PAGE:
Before your skin procedure:
- Shower/cleanse on the morning of your scheduled procedure.
- Do NOT stop any medications including blood thinners such as ASA (“Aspirin”), warfarin (“Coumadin”), clopidgrel (“Plavix”).
Please be prepared to wait. Although we do our best provide timely care, procedure times can vary.
Wound Care Advice:
- If you are experiencing discomfort after the local anaesthetic has worn off, you may take acetaminophen (Tylenol) and/or try an ice pack.
- If there is any bleeding, press firmly continuously on the wound using gauze or a clean cloth for 10 – 20 minutes. Prolonged pressure may be required if you are on a blood thinner. If the bleeding continues, please contact us or consider going to Emergency Department if we are unavailable.
- Keep the wound dry for 24- 48 hours and then remove any dressings.
- You can shower once the dressing has been taken off but do not soak the wound. It should be patted dry.
- The wound should then be washed with gentle soap on a daily basis to keep it clean and to gently remove any loose scab or crust.
- Do not apply cosmetics over a wound.
- Petroleum jelly (Vaseline ointment) or Polysporin ointment (NOT cream) should be applied to the wound twice a day to keep it moist and promote better healing than a dry wound. Cover with an adhesive bandage to keep ointment in place and to protect wound.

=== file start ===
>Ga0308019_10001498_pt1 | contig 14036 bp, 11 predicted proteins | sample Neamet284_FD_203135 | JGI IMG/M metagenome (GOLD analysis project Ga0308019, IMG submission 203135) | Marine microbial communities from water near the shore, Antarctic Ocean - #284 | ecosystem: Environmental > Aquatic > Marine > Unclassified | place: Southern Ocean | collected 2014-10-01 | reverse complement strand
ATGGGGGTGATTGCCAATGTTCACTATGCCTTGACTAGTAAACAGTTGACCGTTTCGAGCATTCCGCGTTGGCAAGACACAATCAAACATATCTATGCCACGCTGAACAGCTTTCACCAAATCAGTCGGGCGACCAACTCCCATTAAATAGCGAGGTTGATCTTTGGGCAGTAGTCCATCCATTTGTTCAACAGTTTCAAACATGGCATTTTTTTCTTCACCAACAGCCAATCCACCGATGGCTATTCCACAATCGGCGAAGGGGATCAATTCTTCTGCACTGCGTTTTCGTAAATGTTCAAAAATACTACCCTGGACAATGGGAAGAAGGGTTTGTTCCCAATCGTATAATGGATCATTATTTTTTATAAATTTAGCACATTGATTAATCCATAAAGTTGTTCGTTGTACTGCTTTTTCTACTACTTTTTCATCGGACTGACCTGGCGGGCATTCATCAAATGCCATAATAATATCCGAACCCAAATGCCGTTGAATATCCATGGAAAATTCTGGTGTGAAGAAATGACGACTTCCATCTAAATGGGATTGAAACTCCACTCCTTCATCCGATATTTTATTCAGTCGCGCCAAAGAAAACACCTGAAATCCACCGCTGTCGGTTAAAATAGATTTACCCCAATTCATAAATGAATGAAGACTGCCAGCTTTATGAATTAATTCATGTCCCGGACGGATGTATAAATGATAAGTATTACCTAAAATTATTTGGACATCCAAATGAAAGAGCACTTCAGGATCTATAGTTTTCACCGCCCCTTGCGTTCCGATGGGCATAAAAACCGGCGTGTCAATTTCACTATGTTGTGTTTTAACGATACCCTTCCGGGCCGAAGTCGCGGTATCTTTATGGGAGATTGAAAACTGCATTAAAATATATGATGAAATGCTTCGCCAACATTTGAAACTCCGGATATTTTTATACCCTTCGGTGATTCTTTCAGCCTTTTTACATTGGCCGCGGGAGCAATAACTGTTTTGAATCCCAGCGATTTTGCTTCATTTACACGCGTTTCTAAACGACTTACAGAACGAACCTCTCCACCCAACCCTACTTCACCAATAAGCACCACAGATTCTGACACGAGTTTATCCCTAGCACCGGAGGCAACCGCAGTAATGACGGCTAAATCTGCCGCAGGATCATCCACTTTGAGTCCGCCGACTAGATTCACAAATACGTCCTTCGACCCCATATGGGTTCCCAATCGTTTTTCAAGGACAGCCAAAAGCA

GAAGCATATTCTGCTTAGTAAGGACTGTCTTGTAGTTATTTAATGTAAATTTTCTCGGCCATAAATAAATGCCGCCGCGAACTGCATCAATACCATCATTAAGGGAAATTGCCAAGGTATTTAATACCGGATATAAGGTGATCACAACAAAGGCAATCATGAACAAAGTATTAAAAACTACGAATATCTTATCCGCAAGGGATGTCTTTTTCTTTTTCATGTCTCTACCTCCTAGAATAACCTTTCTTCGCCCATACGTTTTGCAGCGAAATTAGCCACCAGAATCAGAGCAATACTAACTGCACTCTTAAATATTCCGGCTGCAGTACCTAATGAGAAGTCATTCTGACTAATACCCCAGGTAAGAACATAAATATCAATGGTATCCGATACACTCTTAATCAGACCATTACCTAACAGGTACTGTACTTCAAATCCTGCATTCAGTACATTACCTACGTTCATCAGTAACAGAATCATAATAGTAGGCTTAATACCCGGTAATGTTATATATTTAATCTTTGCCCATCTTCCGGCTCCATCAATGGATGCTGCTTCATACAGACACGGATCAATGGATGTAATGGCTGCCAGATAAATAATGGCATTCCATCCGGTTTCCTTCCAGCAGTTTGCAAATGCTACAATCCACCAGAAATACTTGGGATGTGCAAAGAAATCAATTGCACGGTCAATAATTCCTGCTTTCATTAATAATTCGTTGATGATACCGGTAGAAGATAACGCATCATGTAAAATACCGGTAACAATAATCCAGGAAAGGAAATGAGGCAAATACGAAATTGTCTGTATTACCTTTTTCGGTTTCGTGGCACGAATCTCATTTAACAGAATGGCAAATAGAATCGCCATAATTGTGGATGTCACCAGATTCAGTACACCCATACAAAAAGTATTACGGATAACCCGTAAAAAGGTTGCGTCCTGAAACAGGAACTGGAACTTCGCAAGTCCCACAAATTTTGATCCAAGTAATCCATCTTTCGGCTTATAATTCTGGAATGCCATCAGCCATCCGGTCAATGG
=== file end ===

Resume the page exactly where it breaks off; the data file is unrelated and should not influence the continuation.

If you have had stitches:
- Avoid excess strain while the stitches are in place and for at least two weeks following suture removal.
- If your wound opens and if there is bleeding, please contact our clinic or see another physician if we are unavailable. Keep the wound covered with ointment and an adhesive bandage.
- You may be given an appointment for wound review (and suture removal if indicated).
The timing of suture removal depends the location and the wound. We will let you know but here are the approximate times:
- Face and neck: 5 to 7 days
- Scalp: 7 to 14 days
- Trunk and upper extremities: 7 to 14 days
- Lower extremities: 10 to 14 days
If you had a shave or curettage and cautery:
- No stitches are needed. The wound will look like you “scraped yourself against a cement wall”. This wound type is slower to heal than those that have stitches.
- Apply Polysporin ointment or petroleum jelly once or twice a day until the scab comes off. (Same wound care advice as above.)
- If the wound becomes increasingly red and painful or discharges pus it is probably infected – please contact us (or another doctor if we are unavailable) since you may need antibiotics.
- On occasions, skin surgery can result in the development of a large scar (sometimes called a keloid scar). If you do develop a scar that starts to thicken/enlarge, massage the area using petroleum jelly for a few minutes a day.
- If it continues to enlarge, consider applying silicon-based adhesive strips available at most pharmacies (ask the pharmacist).